UI precluded any honest debate
We are writing to respond to the recent opinion piece by Nicholas Burbules and Joyce Tolliver ("Salaita Case Calls for Honest Debate"). We agree with these colleagues that the case calls for dialogue, but note that this very possibility was foreclosed when the chancellor rescinded Dr. Steven Salaita's job offer without any apparent faculty consultation.
The University of Illinois has strict protocols for tenured faculty hires that govern every step from the appointment of a committee of qualified faculty to the extensive review of scholarship and teaching. The tenure process involves consultation with outside experts and a series of votes at department, college and provost levels. Having emerged from this rigorous process as the most qualified candidate, Salaita was offered a tenured professorship in American Indian Studies in October 2013.
Had this process taken its course, he would have begun work on Aug. 16, several weeks before the formal approval of the UI Board of Trustees at their September meeting. Salaita resigned his previous position, rented a house in Champaign, and prepared to join a faculty that had had over a year to scrutinize his credentials. The withdrawal of the offer just days before the expected start date was made without the knowledge of the department leaders and deans most familiar with the details of the case.
Burbules and Tolliver assure us that this wholly unprecedented decision had nothing to do with Salaita's stance on the Palestinian-Israeli conflict since the "real issue" concerns "numerous public statements over the summer" that "in the view of many people" are "incendiary and anti-Semitic." Their reference is to a small number of tweets that were first publicized and described as anti-Semitic on a pro-Israeli, conservative blog.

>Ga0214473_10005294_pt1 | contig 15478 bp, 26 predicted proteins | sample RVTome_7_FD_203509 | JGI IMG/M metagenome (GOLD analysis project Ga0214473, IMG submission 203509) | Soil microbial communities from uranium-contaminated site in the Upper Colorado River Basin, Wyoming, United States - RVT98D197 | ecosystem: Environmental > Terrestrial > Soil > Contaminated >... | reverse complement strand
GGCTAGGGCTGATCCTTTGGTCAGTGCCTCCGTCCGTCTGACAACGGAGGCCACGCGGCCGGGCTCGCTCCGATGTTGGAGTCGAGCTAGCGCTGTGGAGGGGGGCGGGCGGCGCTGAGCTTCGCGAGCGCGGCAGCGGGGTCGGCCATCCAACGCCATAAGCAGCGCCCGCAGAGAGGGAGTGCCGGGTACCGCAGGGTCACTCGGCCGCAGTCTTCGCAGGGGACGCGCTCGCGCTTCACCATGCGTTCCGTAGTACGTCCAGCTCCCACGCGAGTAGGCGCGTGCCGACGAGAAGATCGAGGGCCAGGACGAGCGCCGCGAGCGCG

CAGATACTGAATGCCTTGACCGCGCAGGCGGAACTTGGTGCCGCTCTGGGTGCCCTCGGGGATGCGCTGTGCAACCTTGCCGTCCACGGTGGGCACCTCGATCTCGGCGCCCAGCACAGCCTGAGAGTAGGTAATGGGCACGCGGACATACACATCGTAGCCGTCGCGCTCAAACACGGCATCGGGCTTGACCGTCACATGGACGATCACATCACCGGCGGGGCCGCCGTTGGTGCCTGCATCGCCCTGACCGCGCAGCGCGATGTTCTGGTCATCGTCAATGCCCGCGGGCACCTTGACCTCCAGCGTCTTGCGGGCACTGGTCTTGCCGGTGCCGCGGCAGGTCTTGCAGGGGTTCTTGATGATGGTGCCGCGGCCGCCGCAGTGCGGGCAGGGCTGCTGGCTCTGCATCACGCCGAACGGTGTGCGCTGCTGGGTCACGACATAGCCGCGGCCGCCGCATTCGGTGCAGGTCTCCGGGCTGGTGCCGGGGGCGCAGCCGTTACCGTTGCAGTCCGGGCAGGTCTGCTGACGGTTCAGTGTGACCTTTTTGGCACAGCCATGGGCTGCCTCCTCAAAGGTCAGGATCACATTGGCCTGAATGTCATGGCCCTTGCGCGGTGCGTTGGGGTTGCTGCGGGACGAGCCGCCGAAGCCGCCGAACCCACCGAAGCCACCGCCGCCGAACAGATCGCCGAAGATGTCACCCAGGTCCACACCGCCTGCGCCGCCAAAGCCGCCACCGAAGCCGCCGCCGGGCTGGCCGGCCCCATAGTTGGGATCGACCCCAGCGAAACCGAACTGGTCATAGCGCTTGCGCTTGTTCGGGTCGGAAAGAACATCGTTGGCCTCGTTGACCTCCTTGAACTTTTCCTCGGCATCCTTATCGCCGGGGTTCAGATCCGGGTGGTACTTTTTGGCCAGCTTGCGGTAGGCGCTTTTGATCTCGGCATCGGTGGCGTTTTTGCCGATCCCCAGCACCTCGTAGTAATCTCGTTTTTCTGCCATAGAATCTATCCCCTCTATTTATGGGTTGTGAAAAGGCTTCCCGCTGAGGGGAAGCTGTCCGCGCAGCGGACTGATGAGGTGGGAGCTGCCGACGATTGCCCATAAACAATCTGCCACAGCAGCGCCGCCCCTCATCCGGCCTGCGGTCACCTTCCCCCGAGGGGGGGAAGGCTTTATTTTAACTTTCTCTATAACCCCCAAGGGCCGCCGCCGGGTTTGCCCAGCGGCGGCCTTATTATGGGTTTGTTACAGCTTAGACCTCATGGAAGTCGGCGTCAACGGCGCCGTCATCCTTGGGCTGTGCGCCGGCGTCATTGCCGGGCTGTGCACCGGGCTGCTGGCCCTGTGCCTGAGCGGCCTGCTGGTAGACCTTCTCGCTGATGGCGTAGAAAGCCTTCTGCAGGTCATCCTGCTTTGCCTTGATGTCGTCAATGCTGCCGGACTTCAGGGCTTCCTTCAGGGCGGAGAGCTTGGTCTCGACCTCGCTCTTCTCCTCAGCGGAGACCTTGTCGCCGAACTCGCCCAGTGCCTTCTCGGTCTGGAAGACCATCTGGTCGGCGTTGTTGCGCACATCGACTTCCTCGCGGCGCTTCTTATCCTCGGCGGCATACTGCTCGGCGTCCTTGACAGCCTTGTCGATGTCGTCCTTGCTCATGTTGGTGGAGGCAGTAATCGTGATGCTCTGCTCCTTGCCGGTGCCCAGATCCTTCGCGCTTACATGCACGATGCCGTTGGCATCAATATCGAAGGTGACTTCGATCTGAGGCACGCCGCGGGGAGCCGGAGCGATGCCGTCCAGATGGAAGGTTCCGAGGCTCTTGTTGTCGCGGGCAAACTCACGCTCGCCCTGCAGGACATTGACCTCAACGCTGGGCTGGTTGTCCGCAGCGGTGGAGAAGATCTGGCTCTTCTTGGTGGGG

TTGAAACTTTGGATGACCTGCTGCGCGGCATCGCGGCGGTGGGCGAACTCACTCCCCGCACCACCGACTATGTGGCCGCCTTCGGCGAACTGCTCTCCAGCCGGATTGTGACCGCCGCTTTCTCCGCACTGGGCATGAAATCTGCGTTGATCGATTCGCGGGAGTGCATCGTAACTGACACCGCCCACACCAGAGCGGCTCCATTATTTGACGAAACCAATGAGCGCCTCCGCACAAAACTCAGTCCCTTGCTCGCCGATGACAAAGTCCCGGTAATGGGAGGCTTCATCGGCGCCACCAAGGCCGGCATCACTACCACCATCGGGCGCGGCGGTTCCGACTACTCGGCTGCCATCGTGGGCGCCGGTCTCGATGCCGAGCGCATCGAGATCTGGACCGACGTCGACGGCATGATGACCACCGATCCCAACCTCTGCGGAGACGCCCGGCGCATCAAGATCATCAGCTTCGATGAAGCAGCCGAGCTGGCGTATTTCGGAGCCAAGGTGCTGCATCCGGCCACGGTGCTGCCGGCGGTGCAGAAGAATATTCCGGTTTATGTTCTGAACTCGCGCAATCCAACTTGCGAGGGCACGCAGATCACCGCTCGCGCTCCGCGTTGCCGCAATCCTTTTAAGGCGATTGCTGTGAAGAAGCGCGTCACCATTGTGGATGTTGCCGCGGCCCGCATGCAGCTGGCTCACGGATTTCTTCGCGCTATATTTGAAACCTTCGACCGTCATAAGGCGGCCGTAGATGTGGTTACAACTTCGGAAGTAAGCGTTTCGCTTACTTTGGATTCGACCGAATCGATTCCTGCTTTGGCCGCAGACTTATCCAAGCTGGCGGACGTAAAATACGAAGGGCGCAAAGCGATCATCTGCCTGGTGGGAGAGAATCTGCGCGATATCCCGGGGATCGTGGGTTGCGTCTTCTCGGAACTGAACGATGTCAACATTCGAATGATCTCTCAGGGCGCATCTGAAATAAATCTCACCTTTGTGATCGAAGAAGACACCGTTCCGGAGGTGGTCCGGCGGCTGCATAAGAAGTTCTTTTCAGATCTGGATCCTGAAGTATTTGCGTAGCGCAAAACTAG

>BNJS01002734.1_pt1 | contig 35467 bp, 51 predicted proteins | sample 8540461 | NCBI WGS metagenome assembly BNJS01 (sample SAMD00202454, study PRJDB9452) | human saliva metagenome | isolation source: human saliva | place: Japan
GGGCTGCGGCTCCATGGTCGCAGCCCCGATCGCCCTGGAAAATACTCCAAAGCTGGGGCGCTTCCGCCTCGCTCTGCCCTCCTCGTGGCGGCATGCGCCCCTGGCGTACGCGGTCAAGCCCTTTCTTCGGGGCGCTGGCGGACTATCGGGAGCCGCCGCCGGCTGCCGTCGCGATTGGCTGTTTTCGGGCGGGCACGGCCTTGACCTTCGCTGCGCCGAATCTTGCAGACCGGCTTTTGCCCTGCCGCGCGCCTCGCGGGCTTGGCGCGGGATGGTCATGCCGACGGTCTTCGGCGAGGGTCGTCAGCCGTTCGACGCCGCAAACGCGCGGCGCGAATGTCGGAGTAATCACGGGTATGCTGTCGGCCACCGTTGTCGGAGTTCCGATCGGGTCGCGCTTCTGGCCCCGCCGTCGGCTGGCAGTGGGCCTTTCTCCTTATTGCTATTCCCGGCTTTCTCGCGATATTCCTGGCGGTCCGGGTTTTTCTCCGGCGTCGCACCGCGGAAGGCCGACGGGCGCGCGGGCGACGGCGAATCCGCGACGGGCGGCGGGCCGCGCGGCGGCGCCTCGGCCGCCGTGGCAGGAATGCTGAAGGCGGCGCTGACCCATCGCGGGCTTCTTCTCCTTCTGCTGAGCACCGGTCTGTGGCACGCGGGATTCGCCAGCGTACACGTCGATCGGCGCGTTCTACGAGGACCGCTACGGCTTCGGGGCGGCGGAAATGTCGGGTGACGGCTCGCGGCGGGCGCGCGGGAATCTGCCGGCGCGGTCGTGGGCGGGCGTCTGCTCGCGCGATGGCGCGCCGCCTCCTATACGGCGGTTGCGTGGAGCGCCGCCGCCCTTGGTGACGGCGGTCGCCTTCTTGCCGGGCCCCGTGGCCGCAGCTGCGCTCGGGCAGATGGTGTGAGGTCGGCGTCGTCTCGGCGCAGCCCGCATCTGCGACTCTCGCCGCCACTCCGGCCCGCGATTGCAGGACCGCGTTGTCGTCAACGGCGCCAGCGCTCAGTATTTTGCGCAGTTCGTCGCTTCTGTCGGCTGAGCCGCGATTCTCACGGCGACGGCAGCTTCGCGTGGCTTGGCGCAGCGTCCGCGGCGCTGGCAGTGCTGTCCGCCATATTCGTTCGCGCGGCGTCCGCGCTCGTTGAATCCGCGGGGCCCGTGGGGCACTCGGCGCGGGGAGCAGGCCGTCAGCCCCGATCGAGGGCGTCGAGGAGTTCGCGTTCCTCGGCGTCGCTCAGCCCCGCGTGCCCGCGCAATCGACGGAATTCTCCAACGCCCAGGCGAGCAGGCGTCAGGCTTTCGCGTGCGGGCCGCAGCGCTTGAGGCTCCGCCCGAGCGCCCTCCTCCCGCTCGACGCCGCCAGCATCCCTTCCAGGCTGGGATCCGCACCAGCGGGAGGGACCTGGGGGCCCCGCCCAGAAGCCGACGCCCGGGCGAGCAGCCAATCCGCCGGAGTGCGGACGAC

The following day The News-Gazette reported that an incoming UI professor "has drawn the ire of a conservative website after posting angry commentary on Twitter about Israel's ground invasion of the Gaza Strip." Neither the blog nor The News-Gazette noted that the cited tweets were part of a train of discussion in which Salaita wrote that his criticism of Israel consisted in a "principled stand against state violence" and that he was "fundamentally" committed to "acknowledging and countering the horror of antisemitism."
In tweets from the same period, he "refuse(d) to conceptualize Israel/Palestine as Jewish-Arab acrimony," declared his "solidarity with many Jews," and wrote, "It's a beautiful thing to see our Jewish brothers and sisters around the world deploring Israel's brutality in Gaza."
As such messages indicate, Salaita's criticisms of Israel are not anti-Semitic. These are strident remarks on a topic that draws heated political debate. Their misrepresentation on various blogs was the result of a deliberate campaign to create controversy over the hire of a scholar who is an outspoken critic of the Israeli government.
According to Burbules and Tolliver, however, Salaita's comments on social media as a private citizen "preclude any possibility of dialogue, disagreement or reasoned examination." Yet, anyone familiar with the actual stream of tweets would recognize that they created dialogue. Salaita's record of highly reputed research and excellent teaching is not and has never been in dispute. It is, rather, the decision to rescind Salaita's offer in this arbitrary manner which has precluded debate.